Florida Chief Financial Officer Jeff Atwater continued efforts to make government more transparent during a “hackathon” in Miami on Saturday. Atwater challenged participants to find a way to improve the way governments provide public information and communicate with consumers.
“Taxpayers should demand accountability from their government, and I’ve worked hard to present Florida’s financial information in a way that allows Floridians to become an auditing team of 19 million,” Atwater said. “But there are many meaningful ways to present our data and that is why our partnership with Code for America and Code for Miami is so important. Florida is full of innovators and technology focused entrepreneurs, and it’s vital that we harness their talent and excitement for community involvement.”
The challenge was also issued to hackers participating in events in Fort Lauderdale, Tampa, Orlando and Jacksonville.
The events across the state were part of a National Day of Civic Hacking organized by the group Code for America with help from NASA and the firm SecondMuse.
This was the third annual National Day of Hacking. The idea behind the still new effort is to encourage residents to find ways to improve communities by accepting computer coding challenges in order to bring government into the 21st century and create more effective and efficient processes.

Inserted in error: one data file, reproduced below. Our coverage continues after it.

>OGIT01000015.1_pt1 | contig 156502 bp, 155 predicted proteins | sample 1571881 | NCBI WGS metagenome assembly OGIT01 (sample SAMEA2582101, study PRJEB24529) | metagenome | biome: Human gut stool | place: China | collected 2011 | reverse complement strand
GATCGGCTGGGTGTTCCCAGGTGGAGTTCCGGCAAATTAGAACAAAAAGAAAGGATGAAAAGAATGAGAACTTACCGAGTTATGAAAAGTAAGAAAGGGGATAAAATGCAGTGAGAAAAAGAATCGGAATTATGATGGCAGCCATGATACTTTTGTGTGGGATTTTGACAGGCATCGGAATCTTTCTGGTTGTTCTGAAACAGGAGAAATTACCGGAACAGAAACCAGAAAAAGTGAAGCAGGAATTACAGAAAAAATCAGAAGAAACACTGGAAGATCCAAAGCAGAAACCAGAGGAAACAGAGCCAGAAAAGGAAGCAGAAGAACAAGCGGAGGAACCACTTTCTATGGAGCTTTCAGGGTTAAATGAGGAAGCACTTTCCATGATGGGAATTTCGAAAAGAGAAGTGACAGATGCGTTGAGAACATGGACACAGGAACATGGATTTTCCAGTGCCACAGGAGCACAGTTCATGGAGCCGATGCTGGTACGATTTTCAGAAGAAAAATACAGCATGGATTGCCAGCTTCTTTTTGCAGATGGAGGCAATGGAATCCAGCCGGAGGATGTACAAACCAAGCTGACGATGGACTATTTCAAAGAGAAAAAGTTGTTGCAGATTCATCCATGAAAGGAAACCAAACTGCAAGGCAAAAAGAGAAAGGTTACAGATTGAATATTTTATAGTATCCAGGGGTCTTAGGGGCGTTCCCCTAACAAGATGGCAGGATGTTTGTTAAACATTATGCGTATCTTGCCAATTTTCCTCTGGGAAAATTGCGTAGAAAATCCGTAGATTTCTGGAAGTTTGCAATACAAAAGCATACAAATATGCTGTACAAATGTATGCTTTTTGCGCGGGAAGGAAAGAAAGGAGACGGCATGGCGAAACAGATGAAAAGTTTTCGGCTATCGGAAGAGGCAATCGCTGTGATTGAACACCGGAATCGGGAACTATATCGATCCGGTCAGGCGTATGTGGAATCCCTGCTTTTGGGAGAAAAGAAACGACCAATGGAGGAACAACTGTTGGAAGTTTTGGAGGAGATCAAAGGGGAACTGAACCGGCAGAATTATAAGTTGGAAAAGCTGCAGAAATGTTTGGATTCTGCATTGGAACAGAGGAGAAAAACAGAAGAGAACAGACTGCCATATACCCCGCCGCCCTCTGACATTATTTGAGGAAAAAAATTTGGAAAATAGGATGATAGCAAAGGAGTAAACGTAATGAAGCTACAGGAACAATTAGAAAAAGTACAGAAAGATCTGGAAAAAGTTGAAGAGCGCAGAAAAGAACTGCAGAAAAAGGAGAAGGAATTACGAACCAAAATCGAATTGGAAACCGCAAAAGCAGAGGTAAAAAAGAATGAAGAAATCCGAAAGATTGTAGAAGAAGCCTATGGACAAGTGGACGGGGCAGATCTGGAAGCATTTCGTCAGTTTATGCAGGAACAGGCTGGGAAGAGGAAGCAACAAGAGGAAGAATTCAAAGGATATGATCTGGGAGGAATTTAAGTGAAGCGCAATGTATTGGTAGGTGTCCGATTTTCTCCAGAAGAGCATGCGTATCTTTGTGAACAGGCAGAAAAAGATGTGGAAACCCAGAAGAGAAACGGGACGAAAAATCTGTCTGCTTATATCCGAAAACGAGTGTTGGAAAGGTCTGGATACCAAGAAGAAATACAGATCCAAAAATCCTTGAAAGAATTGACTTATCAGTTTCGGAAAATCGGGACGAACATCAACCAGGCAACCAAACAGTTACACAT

“As civic hackers, we are eager to work with government to build technology that helps our neighbors, and we are excited about the future of innovation in our state,” said Rebekah Monson, co-captain of Code for Miami. “CFO Atwater’s commitment to opening data and to partnering with the state’s volunteer technologists sets a great example of openness and collaboration for leaders and residents throughout Florida.”
The theme for this year’s event was “Principles for 21st Century Government.” Those principles include design, ease of use, organization of results, using the correct technology, data-driven results, accessible data and an overall focus on what government can do.
Atwater’s participation in the event is another in his growing list of efforts to provide better transparency to Florida’s fiscal activities. Atwater created the group Transparency Florida when he first entered the office in 2011. The group’s website allows Floridians to look at state budgets, payments and contracts. The idea is to hold government accountable for its actions.
Under Atwater, Florida has earned an “A” grade in transparency by the U.S. Public Interest Group.